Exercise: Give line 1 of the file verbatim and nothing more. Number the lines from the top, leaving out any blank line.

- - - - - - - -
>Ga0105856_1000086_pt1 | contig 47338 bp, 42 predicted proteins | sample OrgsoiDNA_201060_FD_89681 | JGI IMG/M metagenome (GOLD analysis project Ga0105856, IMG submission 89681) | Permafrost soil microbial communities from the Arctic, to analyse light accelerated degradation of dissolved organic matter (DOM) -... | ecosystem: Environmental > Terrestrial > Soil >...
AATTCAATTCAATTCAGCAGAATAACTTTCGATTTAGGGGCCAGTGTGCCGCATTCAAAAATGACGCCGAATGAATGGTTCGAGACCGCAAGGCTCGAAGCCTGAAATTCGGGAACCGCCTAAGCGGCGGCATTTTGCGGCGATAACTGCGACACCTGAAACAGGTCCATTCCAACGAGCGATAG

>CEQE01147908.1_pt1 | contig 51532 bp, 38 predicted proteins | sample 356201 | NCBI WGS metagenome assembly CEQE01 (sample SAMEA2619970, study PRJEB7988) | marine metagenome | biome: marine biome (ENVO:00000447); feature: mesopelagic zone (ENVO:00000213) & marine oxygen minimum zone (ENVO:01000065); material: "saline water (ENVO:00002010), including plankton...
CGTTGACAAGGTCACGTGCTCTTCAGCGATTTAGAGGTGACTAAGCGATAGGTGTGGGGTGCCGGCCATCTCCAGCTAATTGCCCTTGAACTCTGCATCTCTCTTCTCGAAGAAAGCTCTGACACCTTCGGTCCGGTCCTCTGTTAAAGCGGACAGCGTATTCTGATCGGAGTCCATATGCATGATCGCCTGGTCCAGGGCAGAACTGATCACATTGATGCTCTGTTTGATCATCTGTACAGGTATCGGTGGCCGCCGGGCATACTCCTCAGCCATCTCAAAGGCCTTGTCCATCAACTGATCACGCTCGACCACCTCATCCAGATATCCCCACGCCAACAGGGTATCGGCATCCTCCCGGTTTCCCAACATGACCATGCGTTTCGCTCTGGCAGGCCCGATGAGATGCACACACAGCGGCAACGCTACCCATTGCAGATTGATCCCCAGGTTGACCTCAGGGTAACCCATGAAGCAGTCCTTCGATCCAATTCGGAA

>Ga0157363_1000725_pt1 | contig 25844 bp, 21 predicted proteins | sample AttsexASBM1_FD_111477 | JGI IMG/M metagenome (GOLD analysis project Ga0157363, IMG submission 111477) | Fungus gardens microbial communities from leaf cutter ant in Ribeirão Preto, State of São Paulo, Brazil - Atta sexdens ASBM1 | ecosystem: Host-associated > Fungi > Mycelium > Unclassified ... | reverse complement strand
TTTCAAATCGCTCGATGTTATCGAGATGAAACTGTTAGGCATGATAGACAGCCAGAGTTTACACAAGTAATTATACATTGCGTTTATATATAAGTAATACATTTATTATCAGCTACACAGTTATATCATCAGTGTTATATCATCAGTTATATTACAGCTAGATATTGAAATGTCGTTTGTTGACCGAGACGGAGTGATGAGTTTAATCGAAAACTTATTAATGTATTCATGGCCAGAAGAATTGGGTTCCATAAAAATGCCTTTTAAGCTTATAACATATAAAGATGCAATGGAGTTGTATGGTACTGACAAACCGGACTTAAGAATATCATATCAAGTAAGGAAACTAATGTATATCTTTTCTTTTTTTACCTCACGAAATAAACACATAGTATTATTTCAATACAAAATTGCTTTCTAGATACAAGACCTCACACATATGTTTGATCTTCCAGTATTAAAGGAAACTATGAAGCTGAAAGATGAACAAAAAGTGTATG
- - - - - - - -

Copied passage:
>Ga0105856_1000086_pt1 | contig 47338 bp, 42 predicted proteins | sample OrgsoiDNA_201060_FD_89681 | JGI IMG/M metagenome (GOLD analysis project Ga0105856, IMG submission 89681) | Permafrost soil microbial communities from the Arctic, to analyse light accelerated degradation of dissolved organic matter (DOM) -... | ecosystem: Environmental > Terrestrial > Soil >...